Supported Site Ball State University: Early Teaching Experience

Successes

  • Starting in 2003 and continuing through the present, PhysTEC collaborations have resulted in many contacts who also serve as Early Field Experience supervisors of Ball State’s preservice physics teachers.
  • TIRs have been very effective in helping the students obtain their placement through their school contacts, and benefiting from it as much as possible through continued communication.
  • Students are required to take the course Basic Concepts in Science Education, early in their preservice teaching careers.

Challenges

  • With turnover in the Physics and Astronomy Department, the Office of Teacher Education Services (OTES), and the local schools, a sustained involvement to maintain effective placements for our preservice teachers must continue.

Sustainability/Institutional Buy-In

  • Faculty members are seeking teaching load credit for the many responsibilities they have assumed in the new licensure program. Departmental buy-in and sustainability will occur once content faculty receive this credit for monitoring student progress in a manner similar to that currently provided for Teachers College faculty.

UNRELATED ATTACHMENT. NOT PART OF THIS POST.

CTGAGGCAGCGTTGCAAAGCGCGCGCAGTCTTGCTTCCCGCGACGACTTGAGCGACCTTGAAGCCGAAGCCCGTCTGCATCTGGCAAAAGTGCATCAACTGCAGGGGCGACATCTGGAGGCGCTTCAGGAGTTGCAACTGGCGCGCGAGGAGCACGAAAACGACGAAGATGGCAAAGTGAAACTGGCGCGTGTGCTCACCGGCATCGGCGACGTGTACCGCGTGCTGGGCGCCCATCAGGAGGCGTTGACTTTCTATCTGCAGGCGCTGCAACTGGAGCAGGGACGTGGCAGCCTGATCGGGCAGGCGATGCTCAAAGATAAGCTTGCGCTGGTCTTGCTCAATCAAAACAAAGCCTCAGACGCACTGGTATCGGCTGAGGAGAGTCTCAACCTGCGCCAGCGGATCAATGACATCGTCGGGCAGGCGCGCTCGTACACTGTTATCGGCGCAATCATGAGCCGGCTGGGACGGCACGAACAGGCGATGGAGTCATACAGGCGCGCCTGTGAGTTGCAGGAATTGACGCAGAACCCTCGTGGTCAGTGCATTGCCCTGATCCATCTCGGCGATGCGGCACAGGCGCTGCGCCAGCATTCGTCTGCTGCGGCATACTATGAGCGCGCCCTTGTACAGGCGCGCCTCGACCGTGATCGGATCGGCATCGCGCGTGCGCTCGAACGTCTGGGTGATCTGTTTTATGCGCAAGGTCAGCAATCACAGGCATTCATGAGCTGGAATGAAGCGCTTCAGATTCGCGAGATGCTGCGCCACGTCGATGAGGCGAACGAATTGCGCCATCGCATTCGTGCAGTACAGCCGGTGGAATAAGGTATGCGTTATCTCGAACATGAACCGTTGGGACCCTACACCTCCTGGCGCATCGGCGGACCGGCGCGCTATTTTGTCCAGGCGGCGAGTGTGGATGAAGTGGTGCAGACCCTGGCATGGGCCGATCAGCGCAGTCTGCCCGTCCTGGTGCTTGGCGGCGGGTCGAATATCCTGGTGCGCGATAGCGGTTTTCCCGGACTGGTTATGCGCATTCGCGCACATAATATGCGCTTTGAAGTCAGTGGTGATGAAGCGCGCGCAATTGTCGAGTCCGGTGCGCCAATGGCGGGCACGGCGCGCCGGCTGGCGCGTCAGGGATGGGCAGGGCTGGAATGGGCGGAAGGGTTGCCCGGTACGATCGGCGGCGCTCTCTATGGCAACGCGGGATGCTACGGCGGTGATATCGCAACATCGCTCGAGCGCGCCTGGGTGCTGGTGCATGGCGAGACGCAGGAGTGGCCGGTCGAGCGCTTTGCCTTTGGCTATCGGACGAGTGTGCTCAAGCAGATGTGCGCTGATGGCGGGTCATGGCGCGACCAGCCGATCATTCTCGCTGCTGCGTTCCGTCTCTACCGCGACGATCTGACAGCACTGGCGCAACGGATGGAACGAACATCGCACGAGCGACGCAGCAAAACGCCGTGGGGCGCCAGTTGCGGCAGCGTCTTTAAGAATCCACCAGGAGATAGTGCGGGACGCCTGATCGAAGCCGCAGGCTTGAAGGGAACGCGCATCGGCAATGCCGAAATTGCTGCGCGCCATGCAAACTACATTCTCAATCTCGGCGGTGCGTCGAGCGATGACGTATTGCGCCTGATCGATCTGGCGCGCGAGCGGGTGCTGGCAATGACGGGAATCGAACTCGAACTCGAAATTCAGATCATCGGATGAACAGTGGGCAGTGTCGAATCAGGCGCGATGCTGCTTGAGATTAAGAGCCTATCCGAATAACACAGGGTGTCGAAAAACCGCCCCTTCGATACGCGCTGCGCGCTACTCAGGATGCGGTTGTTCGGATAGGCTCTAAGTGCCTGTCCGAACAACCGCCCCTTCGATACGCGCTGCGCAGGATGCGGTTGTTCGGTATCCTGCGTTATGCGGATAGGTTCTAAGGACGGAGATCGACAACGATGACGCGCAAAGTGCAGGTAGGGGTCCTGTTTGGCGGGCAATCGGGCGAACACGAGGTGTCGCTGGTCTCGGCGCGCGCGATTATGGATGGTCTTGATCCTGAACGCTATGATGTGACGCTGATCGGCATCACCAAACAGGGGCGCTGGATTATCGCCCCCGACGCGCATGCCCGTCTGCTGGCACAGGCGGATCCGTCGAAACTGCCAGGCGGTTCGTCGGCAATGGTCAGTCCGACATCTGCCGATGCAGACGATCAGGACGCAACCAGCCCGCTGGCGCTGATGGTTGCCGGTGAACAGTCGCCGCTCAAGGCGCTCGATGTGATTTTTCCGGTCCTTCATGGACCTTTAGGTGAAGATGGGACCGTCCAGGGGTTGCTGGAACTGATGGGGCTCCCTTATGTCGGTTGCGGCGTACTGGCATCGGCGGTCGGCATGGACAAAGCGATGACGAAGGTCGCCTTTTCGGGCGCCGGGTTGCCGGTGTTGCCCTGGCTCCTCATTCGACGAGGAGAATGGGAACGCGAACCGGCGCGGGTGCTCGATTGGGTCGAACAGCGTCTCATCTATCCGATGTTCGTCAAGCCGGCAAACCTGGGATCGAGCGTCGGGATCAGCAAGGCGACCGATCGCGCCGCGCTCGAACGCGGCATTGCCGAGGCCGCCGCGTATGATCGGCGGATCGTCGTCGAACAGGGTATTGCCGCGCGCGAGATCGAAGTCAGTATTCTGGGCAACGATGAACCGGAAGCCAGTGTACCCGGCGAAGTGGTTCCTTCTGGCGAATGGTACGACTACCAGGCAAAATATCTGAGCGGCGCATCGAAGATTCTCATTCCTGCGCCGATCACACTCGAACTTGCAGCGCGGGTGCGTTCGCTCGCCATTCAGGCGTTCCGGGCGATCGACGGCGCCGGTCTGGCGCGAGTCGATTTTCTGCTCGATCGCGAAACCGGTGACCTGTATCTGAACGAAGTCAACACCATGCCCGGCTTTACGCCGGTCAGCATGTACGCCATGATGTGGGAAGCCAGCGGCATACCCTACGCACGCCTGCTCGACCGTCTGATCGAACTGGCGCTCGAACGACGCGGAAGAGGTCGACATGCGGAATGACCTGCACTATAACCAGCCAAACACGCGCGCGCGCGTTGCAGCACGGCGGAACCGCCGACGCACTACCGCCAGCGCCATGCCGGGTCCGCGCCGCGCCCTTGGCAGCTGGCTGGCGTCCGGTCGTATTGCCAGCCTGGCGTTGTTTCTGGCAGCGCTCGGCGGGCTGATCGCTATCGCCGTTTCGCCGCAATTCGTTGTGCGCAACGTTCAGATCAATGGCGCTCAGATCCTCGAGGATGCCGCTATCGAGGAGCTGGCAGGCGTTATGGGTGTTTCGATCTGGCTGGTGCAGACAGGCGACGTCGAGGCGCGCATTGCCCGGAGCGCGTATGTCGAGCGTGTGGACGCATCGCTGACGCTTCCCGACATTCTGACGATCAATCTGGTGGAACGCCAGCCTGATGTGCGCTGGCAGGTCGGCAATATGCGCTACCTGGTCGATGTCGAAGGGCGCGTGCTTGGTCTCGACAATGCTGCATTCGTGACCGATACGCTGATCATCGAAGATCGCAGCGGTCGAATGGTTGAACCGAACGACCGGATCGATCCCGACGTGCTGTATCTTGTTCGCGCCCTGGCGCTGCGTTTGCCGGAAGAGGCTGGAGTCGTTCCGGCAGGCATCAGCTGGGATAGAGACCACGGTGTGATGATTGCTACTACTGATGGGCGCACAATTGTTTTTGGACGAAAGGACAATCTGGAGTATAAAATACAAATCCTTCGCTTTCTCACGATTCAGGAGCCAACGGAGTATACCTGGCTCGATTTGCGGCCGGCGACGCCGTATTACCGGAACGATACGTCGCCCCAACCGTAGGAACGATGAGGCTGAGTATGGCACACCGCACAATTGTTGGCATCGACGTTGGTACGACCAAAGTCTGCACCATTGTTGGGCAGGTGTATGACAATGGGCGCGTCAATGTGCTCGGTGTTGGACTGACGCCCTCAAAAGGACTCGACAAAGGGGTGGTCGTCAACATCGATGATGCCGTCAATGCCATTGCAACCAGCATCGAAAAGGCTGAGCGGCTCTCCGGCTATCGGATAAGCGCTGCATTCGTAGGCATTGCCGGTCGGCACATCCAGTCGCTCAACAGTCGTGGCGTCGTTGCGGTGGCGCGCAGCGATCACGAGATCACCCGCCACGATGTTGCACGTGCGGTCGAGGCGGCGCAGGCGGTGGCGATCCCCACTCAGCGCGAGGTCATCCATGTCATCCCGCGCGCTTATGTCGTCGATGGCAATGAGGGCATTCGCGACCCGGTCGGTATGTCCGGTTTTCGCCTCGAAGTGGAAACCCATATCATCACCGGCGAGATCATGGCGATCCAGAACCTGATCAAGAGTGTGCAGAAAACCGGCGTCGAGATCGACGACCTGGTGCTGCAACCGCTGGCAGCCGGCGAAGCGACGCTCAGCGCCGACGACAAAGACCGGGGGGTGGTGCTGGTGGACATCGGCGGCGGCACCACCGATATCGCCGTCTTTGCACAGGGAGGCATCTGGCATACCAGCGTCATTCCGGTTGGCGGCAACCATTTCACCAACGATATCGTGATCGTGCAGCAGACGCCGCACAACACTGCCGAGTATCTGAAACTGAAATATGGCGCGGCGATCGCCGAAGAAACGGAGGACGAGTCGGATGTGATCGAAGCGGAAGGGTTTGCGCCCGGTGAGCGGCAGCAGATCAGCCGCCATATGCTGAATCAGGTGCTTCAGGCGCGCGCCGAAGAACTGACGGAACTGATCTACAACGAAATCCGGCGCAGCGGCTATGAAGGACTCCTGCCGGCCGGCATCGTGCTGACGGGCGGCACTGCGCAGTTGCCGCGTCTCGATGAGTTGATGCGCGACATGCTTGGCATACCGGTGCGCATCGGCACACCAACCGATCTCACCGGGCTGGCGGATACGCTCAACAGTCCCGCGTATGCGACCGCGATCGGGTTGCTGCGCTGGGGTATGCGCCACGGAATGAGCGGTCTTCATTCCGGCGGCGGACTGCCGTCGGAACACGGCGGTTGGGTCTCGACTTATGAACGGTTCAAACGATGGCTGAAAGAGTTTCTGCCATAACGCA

Lessons Learned

  • To reform teacher preparation programs, the physical science faculties must be given additional credit and/or compensation. However, producing a better teacher that will remain in the profession may be the only reward for a job well done.

Activity Summary

  • To prepare its students for student teaching, the Teachers College provides early teaching experiences. Students observe, prepare instructional presentations, and undertake other related instructional tasks. These field experiences are scheduled by the Teachers College and conducted in the on-campus Burris Laboratory School, as well as in affiliated public school systems in Muncie and others within commuting distance of the university.
  • Michael Wolter, 2003-2004 TIR, through the PhysTEC/TIR experience monitored the placement of many of the department’s preservice physics teachers.
  • The Department of Physics and Astronomy provides opportunities for several undergraduate students as teaching assistants in introductory physics classes. Responsibilities in this position may include tutoring.
  • Beginning in the fall 2003 and continuing through 2007 due to the PhysTEC collaborations, students pursuing field experiences in physics were typically supervised by Michael Wolter, former PhysTEC TIR (2003-2004) and Adjunct Faculty member in the Department of Physics and Astronomy.